S.G. Browne

10 Books That Matter To Me

Recently I was tagged on Facebook by a friend with the following:

“List 10 books that have stayed with you. Don’t think too hard about it – they just have to be books that touched you.”

She then went on to share her list of 10 books and tagged a handful of friends to see what their lists looked like. While I didn’t tag anyone, I did feel compelled to share the 10 books that came to mind without having to give them too much thought. But then I realized I wanted to share a brief explanation as to WHY the books mattered to me or how they touched me. So here we go:


Lullaby by Chuck Palahniuk
This is the novel that inspired me to write Breathers and sent me down the path of social satire and dark comedy. While several of Pahlaniuk’s early novels could also have made the list, this one stands out for it’s influence on the direction my writing took.

Cat’s Cradle by Kurt Vonnegut
My favorite of Vonnegut’s novels, it has it all: science fiction, satire, a dwarf, an original Calypso religion, granfallons, pissants, and the end of the world. What’s not to like?

The Book Thief by Markus Zusak
Lyrical in its prose and poignant in its message about the power of words, this is the one book I recommend and gift to everyone. A Young Adult novel that should be classified as Literary Fiction.

American Psycho by Bret Easton Ellis
I’m a sucker for novels that make social commentary on capitalism and Patrick Bateman’s stream-of-consciousness narration just sucked me in. Along with Slaughterhouse-Five by Vonnegut, American Psycho was one of the inspirations for Big Egos.

Lord of the Flies by William Golding
My stranded-on-a-desert-island book (which I coincidentally read as a sophomore in high school while living on an island) and the first book to really stick with me. I’ve got the conch!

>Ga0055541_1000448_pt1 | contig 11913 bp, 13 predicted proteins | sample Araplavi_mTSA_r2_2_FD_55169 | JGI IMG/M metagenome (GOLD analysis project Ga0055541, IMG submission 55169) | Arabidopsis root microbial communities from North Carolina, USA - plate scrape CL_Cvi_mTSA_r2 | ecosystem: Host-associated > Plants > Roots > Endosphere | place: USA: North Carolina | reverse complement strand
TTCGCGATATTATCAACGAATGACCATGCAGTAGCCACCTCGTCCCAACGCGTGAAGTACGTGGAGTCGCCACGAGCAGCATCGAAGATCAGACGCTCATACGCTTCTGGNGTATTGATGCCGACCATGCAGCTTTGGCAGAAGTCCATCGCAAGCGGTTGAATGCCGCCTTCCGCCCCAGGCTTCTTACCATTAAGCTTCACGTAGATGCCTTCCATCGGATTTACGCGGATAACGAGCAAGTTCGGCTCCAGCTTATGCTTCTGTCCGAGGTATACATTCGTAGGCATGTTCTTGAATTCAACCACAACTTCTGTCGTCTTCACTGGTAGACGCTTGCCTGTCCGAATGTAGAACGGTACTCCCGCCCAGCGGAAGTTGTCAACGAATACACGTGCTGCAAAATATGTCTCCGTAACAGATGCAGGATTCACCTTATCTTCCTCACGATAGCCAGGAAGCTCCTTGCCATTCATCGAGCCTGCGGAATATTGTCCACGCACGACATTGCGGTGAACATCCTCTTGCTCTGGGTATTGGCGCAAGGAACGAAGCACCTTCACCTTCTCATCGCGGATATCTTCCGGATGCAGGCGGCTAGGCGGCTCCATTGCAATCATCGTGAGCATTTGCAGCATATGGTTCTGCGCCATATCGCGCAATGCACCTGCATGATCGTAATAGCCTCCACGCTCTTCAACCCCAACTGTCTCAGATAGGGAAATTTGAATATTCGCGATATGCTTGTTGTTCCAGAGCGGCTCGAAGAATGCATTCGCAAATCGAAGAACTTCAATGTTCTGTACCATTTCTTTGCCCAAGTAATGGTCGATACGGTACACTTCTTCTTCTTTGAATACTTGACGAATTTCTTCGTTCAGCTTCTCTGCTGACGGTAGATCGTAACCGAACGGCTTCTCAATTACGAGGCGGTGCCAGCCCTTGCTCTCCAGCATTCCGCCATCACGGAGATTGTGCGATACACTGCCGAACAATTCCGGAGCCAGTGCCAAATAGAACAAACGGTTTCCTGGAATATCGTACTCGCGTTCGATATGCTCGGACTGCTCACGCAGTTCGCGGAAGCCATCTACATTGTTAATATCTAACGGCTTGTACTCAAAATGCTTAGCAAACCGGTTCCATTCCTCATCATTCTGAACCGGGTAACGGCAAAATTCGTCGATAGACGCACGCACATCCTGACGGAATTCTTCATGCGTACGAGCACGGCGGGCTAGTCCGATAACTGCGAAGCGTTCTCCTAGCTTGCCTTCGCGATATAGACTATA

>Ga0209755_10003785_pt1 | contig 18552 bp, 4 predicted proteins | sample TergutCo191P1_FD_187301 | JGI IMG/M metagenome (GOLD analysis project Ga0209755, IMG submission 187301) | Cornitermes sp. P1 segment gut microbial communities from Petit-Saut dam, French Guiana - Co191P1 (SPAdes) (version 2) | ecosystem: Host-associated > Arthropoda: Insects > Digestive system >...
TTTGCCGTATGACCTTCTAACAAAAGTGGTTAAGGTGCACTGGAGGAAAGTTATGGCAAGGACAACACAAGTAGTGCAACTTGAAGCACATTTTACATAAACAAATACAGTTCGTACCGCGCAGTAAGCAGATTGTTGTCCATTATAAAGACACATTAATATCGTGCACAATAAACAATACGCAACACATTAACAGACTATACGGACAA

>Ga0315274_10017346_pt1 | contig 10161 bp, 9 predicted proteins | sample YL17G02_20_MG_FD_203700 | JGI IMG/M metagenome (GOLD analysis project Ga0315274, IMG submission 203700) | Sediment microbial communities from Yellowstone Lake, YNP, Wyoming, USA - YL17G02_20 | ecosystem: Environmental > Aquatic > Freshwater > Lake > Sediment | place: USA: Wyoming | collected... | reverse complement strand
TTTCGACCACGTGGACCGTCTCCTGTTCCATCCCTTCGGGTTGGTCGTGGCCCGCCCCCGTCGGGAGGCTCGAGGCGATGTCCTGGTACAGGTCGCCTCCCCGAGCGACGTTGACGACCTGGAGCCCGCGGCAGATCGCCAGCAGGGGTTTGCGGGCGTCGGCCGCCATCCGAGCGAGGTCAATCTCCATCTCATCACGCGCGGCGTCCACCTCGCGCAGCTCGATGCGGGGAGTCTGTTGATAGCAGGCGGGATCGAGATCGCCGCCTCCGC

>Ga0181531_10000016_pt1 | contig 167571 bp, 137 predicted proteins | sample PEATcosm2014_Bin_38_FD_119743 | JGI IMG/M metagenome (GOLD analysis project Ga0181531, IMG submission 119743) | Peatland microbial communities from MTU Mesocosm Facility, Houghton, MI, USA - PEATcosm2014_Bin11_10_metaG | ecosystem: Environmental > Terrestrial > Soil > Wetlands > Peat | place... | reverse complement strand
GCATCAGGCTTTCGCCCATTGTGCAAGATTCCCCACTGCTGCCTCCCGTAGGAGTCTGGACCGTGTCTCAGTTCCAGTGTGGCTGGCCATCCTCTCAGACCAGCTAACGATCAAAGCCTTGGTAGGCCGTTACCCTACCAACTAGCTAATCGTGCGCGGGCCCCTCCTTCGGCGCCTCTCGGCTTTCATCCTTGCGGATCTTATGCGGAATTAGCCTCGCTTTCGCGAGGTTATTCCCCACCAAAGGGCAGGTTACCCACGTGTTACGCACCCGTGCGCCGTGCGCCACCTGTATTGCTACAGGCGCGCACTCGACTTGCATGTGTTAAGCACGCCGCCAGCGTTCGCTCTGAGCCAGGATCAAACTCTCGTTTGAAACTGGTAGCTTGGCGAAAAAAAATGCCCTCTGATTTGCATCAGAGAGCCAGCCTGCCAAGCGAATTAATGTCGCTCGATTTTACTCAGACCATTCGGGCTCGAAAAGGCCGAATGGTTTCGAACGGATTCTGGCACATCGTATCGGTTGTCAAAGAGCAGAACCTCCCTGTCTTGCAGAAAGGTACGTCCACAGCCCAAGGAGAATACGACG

The Talisman by Stephen King and Peter Straub
While a number of books by King and Straub are among my favorite reads, this was the first time I ever got so caught up in the story unfolding within the pages that the world outside of the book ceased to exist. And I thought: I want to make people feel this way.

The Big Sleep by Raymond Chandler
Great opening. Great voice. Great character. Chandler has a way with words that are all his own. This novel set the bar for hard-boiled crime novels and was influential in the writing of my third novel, Lucky Bastard.

Geek Love by Katherine Dunn
While every book on this list is unique in its own way, I’ve never read another novel that comes close to this one. Dunn’s story of a self-made carnival sideshow freak family is one-of-a-kind awesome.

Lamb: The Gospel According to Biff, Christ’s Childhood Pal
by Christopher Moore
My favorite of Moore’s novels, all of which are an inspiration to my own writing. Smart, funny, and addictive. If you haven’t read anything by Moore, you should start now. Preferably with this one. You’ll thank me later.

Where the Wild Things Are by Maurice Sendak
This one surprised me a bit when it popped into my head, but only for a moment. One of my favorite stories of my childhood and of all time. I can still recite Max’s adventures word-for-word.


That’s it. That’s my list. If you have your own favorite books that matter to you, feel free to share them in the comments. And as always, thanks for reading.


Seven Films (2012-2013) No One Saw But Should

Lately it seems like the only movies anyone talks about are the big Hollywood tentpole films where pathos and plot and nuance take a back seat to action and explosions and CGI special effects. Films like World War Z, Pacific Rim, and Fast and Furious 6; not to mention all of the superhero sequels and reboots and remakes.

While popcorn movies are fun to watch on occasion, I tend to prefer films that have a little more going for them than blue screens and action sequences. Below are my seven favorite film I’ve seen over the past two years, at the theater and on Netflix, that garnered little fanfare or box office success.

Why seven films? Why not five or ten? Because these are the first films that came to mind without me having to think twice about them. And I stuck with the last couple of years because otherwise this list would be at least twenty-five films long.

Four of these films earned less than $5,000,000 domestic gross while all of them have earned less than $30,000,000. Many of these are also from first time writers or directors. Or both. If you enjoy smart, funny, or thoughtful films, or a little of all three, then there’s something here for you.

(Oh, and feel free to share your favorite under-appreciated films in the comments.)